Figure 1 outlines the architecture of the publishing system at GFZ. Arrows indicate the flow of data or metadata and the protocols used. eSciDoc, as a middleware, does not provide graphical user interfaces. It has a representational state transfer interface (REST) [17] and its entire functionality is provided through web service endpoints. The applications PubMan and panMetaDocs provide graphical user interfaces for annotation of data files with metadata and to store data and metadata in eSciDoc using the eSciDoc web services. Data publication by GFZ, as a DataCite publication agent, is also available to data systems outside of the eSciDoc framework. These publications may be registered through DOIDB. To monitor and moderate DOI registration from GFZ data systems, we modified the source code of the DataCite Metadata Store to act as a proxy to the DataCite DOI registration infrastructure and published the software as DOIDB. The functionality of DOIDB will be discussed in more detail later in this paper. The metadata can be used by portals to navigate datasets and publications, to show a rough overview of the content, and to offer links to landing pages. The landing pages describe data and publications in further detail, contain links to related material, and provide files for download.
All software components are based on free and open source software solutions and have been modified to fit our specific needs. In particular, we modified panMetaWorks [18] to make use of eSciDoc for data storage, instead of a file system, and published the newly derived software as panMetaDocs [19,20]. This software solution will also be described in more detail in the course of this paper.
The data publication workflow offers the possibility to have an intermediate state during which the datasets and metadata are not yet published to the public domain, but at the same time fully accessible to, e.g., the reviewers of a journal article about the datasets. This intermediate state is also used to coordinate details about the datasets and metadata with the data creator.

2.1. eSciDoc—The Implementation of eSciDoc as Repository Infrastructure at GFZ

eSciDoc was jointly developed by the Max Planck Society and FIZ Karlsruhe—Leibniz Institute for Information Infrastructure. Funded by the German Federal Ministry of Education and Research (BMBF), the development of eSciDoc was inspired by the requirement to build a framework for virtual research environments for multi-disciplinary research organisations. eSciDoc is a middleware for internet based research applications [21]. It implements functions commonly used for assembling and publishing binary files, such as creating, reading, updating and deleting. Besides these fundamental services, eSciDoc offers a range of additional services, one of them being authentication and authorisation of users.
At GFZ we established eSciDoc as institutional storage middleware for both, textual and research data publications. As mentioned in the introduction, this was done primarily with the aim to simplify the data management by providing a common storage infrastructure at GFZ that is independent from research project specific data management solutions. Project-specific software can only be maintained while a research project is active. After the end of a research project, it becomes unsustainable to maintain dozens of project-specific software instances to ensure continued access to the stored data. eSciDoc addresses this maintenance and access challenge by decoupling data curation applications from data storage by providing an Application Programming Interface (API) to a common data storage infrastructure.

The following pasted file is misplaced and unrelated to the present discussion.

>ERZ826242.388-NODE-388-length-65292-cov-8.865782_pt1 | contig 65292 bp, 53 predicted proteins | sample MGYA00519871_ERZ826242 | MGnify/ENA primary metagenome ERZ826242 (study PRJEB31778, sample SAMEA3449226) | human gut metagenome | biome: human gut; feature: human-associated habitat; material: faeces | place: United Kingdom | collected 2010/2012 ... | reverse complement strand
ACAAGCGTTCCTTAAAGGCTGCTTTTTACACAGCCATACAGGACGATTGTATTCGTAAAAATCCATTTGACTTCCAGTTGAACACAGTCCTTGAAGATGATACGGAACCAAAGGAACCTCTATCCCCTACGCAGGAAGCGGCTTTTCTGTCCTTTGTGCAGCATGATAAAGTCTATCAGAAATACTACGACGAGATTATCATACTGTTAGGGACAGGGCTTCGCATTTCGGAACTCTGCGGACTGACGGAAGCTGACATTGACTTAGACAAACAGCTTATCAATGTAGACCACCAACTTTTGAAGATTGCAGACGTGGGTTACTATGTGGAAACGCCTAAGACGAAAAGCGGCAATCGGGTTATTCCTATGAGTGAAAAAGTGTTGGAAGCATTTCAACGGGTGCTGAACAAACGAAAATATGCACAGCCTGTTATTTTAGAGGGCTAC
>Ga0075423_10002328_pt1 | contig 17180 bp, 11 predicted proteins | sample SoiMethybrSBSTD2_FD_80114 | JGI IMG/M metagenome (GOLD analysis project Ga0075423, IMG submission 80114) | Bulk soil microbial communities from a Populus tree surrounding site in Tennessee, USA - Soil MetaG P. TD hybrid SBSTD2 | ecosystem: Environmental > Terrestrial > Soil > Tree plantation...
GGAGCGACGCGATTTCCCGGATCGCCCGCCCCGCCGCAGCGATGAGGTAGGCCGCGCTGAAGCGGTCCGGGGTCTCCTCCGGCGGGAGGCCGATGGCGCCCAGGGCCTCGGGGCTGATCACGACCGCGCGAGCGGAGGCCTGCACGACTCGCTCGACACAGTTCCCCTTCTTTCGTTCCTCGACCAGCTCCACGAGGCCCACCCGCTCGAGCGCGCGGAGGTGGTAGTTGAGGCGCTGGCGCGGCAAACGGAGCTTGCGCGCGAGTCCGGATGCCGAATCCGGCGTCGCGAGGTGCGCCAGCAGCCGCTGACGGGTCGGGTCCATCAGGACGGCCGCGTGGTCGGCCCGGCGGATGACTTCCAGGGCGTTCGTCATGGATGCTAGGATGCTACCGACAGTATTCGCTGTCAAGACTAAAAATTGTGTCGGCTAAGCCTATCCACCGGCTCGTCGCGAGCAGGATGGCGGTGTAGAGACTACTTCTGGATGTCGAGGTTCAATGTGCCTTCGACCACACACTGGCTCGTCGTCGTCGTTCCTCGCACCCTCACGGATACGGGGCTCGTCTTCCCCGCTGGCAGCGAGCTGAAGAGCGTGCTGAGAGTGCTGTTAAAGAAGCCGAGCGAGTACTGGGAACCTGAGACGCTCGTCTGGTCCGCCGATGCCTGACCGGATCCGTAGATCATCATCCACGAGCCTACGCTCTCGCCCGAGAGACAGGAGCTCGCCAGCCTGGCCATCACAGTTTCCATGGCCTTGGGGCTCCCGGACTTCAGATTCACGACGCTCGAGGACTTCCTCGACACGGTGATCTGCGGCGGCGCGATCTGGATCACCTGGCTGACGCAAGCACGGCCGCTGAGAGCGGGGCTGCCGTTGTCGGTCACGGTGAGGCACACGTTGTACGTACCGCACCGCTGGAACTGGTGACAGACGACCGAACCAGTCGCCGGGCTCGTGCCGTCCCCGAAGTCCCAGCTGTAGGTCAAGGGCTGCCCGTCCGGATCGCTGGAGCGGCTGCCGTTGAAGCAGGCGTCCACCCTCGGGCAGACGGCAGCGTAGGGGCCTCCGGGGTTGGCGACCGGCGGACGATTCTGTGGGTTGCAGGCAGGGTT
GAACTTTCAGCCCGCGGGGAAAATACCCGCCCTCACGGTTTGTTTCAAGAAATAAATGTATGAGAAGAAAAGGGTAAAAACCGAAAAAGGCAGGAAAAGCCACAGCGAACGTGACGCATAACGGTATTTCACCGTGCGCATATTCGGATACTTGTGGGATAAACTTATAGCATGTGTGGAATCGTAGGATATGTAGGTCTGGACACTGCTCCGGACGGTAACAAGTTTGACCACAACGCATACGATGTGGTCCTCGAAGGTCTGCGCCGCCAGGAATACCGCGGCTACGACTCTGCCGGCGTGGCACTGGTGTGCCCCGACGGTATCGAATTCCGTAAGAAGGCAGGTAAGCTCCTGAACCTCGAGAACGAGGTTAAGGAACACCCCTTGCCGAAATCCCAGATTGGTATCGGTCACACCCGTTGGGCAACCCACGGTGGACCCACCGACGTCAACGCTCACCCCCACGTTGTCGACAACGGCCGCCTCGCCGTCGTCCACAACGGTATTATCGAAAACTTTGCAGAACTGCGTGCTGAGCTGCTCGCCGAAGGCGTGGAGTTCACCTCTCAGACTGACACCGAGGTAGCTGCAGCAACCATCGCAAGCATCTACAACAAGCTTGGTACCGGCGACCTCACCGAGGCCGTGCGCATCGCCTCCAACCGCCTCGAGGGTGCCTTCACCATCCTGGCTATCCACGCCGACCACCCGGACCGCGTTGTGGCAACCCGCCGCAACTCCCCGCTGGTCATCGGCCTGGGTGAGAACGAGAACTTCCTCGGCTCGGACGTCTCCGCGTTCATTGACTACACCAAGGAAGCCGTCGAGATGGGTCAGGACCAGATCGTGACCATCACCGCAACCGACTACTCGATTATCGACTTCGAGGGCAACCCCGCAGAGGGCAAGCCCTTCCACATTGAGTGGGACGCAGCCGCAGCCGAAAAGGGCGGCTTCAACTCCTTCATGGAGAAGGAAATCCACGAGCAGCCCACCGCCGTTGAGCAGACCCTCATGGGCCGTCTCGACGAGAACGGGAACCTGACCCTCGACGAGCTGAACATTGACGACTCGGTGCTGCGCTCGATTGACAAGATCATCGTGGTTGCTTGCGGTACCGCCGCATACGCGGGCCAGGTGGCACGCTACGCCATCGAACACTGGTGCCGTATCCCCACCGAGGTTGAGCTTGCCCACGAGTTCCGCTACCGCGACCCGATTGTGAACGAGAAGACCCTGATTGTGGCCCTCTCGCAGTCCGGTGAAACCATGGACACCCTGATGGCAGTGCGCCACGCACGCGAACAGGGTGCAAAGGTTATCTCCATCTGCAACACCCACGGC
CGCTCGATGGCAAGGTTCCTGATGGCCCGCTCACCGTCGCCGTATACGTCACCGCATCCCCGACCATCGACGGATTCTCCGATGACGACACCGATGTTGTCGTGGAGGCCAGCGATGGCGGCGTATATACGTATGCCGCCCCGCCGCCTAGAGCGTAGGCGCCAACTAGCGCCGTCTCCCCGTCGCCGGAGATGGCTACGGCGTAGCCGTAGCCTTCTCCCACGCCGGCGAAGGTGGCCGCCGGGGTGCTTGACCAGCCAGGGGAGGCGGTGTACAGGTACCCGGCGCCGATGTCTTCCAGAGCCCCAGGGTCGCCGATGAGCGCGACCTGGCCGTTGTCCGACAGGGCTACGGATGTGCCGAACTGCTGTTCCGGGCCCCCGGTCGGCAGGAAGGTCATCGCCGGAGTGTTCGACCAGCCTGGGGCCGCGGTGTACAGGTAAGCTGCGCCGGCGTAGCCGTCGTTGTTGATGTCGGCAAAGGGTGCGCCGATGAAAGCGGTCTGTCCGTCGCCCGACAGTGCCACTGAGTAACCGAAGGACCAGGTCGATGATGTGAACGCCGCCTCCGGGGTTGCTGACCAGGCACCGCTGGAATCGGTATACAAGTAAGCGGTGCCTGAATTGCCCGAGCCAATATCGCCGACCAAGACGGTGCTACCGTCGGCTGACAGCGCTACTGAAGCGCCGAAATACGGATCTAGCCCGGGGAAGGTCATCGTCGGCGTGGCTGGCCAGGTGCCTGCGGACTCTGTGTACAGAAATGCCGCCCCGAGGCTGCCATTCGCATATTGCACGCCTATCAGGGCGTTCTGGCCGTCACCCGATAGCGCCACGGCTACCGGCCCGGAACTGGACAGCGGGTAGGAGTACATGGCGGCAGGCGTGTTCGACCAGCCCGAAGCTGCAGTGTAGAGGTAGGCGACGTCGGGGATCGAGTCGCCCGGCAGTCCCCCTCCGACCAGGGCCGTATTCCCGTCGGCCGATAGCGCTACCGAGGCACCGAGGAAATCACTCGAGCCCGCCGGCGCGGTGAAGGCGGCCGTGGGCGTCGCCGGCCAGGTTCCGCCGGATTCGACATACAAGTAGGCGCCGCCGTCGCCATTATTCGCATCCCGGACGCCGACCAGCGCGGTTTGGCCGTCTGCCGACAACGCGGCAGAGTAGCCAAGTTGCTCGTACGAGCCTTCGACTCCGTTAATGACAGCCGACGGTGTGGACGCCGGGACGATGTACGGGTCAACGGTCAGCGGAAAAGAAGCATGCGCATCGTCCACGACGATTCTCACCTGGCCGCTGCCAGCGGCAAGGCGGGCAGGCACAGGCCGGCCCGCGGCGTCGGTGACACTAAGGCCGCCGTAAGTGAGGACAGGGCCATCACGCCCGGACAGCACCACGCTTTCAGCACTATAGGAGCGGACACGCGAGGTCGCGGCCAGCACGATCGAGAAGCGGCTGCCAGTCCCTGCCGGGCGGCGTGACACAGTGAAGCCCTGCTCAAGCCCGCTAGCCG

In our applications we make use of eSciDoc “items”, which are the basic entities of the eSciDoc information model. The eSciDoc content model also allows for data to be stored in more than one representation form described by more than one metadata schema [14,19]. eSciDoc items may also consist of multiple files, which again can be described by an arbitrary number of metadata records. Updating an eSciDoc item automatically creates a new version of the item.
All access rights for data objects administered through eSciDoc, including the publication process, are defined in eSciDoc. By setting appropriate access rights, the system allows to declare datasets as private, shared within groups, or published and accessible to the general public. This applies to all applications accessing data objects through eSciDoc, e.g., panMetaDocs and PubMan. Published files can be publicly accessible, or can require user authentication and authorisation. The latter may apply in the case of embargo periods on data release, or to guard against accidental download of very large datasets. Supported authentication protocols are Lightweight Directory Access Protocol (LDAP), Shibboleth and OpenID [22,23,24]. The system at GFZ Data Services uses LDAP to be able to reuse user information maintained by the centralised identity management facilities supported at GFZ. As this limits access to the system to GFZ employees, we also describe our solutions to expose datasets to external reviewers and ways to collect metadata from external scientists later in this article.

2.2. panMetaDocs—Describe and Publish Research Data

panMetaWorks, from which panMetaDocs [25] was derived, is a web-based, collaborative, metadata and data exchange platform for distributed research projects developed by Robert Huber at PANGAEA [18]. The aim was to provide an easy-to-use graphical user interface, to offer a rich metadata editor, and to facilitate the dissemination of metadata through Really Simple Syndication (RSS) and OAI-PMH interfaces. Access to data and metadata can be set private to the individual researcher, shared within a project group, or publicly available on the internet. In a situation where data curation is distributed between several groups, the OAI-PMH interface of panMetaWorks enables the harvesting of metadata to a central data catalogue of the institution or project.